A life resplendent with music
Robert T. Scott 1919-2008
By MARTY CLEAR, Times Correspondent
Published February 8, 2008
TAMPA - His lifelong passion was music.
Robert Scott turned it into his life's work, and shared his ardor with countless students in Hillsborough County schools.
Mr. Scott taught music and directed bands at Jefferson and King high schools for nearly 30 years, and then spent seven years teaching music at Hillsborough Community College.
"He loved teaching," said his wife, Jane Scott. "When he'd talk about it, he'd say, 'This isn't work.' It was just what he loved to do. And when one of his former students came to him and said he had made a difference in their lives, that just made him so happy."
Mr. Scott, 88, died Jan. 29. He had suffered from Alzheimer's disease since the mid 1990s.
He was born in Egypt, where his parents were missionaries, and spent his first eight years there. The family returned to Pennsylvania because Mr. Scott's sister was ill.
His early school years were difficult because Mr. Scott was much more fluent in Arabic than English. His father finally banned Arabic in their home so the children would be forced to learn English.
He earned a master's degree in music from Columbia University. He played French horn with the Cincinnati Symphony Orchestra, and later became choir director at a McKeesport, Pa., church.
"I was one of the singers in the choir," his wife said. "The problem was, I had already been engaged for two years to someone else. But when I saw Bob, I knew I had to marry him."
In 1944, the couple came to Tarpon Springs on their honeymoon and never went home.
Jane Scott said she has always suspected that her husband planned all along to stay here.
"I think he did, and I didn't care," she said. "He detested the cold weather, maybe because of his childhood in Egypt."
After a short time in Tarpon Springs, the Scotts moved to Seminole Heights because Tampa offered more career opportunities.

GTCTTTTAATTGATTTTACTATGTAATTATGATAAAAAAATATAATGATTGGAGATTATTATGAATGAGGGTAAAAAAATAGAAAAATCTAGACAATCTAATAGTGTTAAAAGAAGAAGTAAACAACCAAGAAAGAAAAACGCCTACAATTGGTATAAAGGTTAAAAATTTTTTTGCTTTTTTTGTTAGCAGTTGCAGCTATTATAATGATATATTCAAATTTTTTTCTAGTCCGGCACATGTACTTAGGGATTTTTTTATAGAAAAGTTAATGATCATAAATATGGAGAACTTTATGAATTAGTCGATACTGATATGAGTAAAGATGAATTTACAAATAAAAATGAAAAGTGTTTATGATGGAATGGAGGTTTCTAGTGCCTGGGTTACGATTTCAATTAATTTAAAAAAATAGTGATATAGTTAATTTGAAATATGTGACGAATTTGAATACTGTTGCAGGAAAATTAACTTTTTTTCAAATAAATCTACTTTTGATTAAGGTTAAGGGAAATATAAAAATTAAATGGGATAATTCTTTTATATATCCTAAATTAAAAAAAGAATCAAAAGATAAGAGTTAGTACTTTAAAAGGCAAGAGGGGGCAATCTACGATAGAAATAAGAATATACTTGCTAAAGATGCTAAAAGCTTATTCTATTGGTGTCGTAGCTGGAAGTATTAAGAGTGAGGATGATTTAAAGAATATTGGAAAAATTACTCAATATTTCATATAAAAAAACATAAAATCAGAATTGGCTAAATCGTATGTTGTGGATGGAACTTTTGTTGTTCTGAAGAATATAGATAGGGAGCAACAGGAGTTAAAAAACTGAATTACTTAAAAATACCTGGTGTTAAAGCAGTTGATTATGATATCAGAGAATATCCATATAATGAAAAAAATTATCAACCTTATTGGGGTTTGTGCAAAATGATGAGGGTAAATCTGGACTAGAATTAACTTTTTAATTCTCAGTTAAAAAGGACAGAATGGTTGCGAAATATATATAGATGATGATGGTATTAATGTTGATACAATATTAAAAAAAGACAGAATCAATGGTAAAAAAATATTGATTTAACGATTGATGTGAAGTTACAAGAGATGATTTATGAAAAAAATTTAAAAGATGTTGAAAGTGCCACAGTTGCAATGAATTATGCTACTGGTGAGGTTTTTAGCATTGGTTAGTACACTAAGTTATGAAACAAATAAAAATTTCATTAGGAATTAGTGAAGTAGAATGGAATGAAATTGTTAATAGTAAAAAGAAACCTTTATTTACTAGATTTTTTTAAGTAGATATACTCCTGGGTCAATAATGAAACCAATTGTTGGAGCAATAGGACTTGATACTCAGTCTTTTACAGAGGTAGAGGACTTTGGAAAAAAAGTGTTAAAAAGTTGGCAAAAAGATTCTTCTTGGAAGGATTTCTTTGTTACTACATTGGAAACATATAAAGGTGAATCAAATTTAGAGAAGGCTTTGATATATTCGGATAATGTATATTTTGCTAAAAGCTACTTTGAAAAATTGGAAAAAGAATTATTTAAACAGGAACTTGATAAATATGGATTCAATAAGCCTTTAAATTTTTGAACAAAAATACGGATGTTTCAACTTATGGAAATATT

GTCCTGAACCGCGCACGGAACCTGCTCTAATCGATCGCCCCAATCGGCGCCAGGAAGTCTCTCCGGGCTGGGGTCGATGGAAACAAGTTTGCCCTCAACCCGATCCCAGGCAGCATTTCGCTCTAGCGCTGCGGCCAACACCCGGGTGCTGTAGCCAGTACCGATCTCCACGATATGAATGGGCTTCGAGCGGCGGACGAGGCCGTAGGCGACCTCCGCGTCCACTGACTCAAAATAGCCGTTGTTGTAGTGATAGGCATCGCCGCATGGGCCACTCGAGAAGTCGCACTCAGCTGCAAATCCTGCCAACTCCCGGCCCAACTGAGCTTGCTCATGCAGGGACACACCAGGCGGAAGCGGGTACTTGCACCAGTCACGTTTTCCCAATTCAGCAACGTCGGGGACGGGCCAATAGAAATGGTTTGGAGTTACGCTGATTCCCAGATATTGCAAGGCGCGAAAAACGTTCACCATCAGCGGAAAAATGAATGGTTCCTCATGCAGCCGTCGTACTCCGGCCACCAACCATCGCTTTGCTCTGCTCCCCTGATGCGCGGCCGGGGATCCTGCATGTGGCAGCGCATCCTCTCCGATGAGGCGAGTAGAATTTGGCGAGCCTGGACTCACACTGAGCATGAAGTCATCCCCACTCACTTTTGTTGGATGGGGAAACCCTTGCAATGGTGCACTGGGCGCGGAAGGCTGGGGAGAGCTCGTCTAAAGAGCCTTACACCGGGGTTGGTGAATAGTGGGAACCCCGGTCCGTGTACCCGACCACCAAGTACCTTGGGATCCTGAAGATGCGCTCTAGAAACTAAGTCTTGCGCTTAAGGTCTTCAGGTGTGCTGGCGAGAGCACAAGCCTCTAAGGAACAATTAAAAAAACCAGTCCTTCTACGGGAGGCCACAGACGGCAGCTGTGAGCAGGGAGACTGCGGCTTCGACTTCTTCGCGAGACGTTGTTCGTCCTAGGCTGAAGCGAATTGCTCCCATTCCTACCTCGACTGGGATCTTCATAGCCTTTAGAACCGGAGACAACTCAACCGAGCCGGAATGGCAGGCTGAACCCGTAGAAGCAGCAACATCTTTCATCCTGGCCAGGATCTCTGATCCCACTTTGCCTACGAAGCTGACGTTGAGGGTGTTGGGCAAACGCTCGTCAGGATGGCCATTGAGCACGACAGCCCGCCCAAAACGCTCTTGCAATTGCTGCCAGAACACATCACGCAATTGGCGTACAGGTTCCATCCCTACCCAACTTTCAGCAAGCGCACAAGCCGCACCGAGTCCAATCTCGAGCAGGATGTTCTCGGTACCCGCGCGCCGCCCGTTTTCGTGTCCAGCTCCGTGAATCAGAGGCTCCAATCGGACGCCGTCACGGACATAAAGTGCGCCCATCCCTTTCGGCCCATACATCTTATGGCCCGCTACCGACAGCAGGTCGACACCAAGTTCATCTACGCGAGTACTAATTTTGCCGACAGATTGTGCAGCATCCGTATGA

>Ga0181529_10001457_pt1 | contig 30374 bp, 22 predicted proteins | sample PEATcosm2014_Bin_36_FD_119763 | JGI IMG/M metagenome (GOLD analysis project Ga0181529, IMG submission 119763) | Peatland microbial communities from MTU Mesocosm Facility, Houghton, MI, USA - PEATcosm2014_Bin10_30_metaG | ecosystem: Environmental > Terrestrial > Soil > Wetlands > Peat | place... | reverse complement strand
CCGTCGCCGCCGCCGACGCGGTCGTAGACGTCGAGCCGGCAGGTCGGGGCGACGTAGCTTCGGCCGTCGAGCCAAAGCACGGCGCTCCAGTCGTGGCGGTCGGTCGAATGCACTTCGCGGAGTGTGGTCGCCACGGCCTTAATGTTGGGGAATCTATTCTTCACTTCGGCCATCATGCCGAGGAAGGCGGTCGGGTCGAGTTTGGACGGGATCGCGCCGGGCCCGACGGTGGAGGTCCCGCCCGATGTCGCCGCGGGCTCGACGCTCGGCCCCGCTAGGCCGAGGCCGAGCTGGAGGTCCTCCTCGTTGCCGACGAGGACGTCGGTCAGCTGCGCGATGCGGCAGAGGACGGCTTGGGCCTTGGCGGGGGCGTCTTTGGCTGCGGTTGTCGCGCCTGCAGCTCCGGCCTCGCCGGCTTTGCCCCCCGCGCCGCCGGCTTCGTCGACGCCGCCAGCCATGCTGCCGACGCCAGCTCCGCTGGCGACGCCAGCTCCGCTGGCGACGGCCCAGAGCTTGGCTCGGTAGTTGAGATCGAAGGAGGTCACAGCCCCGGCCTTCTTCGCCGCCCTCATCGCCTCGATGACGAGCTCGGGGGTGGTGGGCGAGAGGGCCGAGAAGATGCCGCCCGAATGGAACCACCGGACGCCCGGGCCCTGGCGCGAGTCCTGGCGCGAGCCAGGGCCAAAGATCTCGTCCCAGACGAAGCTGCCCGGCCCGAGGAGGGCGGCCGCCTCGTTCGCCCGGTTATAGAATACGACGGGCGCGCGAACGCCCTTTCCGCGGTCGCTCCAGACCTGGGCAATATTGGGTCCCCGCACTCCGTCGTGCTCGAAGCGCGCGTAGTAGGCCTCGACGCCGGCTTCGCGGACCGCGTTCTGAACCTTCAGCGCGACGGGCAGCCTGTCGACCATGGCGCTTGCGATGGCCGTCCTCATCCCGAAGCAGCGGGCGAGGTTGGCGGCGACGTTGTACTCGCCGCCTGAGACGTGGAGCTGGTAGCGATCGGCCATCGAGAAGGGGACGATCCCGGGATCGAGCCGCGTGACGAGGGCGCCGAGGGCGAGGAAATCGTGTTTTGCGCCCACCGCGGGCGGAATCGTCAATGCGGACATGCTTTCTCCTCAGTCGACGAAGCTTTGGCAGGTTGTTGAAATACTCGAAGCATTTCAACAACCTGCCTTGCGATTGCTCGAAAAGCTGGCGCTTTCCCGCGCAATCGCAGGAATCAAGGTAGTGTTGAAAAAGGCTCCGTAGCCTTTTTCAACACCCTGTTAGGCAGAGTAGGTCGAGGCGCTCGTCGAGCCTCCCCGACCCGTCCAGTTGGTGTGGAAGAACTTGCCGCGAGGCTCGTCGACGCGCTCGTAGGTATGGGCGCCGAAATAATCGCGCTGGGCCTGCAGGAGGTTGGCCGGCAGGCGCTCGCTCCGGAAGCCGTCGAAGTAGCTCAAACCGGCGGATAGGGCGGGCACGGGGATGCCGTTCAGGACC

Mr. Scott's training and experience gave him his pick of jobs. It came down to heading the music department at either Plant High School or the old Jefferson High. He chose Jefferson because many of its students came from poor families, and Mr. Scott through those students needed music in their lives.
WhenKing High School opened in 1960, he was offered the chance to create a music department from scratch. It was a challenge he couldn't resist.
He taught music and led the band at King until retirement in 1980.
Retirement didn't suit him, and he almost immediately took a job teaching music at Hillsborough Community College.
Even when he wasn't teaching, Mr. Scott filled his life with music. He directed the Tampa Oratorio Society (now called Tampa Oratorio Singers) for many years, and worked with local theater groups. He was the music director at Palma Ceia Methodist and Hyde Park Presbyterian churches. After the family moved to the Temple Terrace area, he took a similar position at Temple Terrace Presbyterian Church. He also judged high school band competitions around the country.
The Scotts moved to Brandon four years ago.
By that time, Mr. Scott's illness dominated their lives.
"It's such a cruel disease," said Janice Owen, a longtime friend who worked with Mr. Scott at Temple Terrace Presbyterian Church and Tampa Oratorio Society. "All the knowledge that man had, which was vast, is now gone. It's just gone."
Besides his wife, Mr. Scott is survived by his daughter, Suzanne Freeman, sons David and Roger Scott, eight grandchildren and three great-grandchildren.
[Last modified February 7, 2008, 07:51:04]
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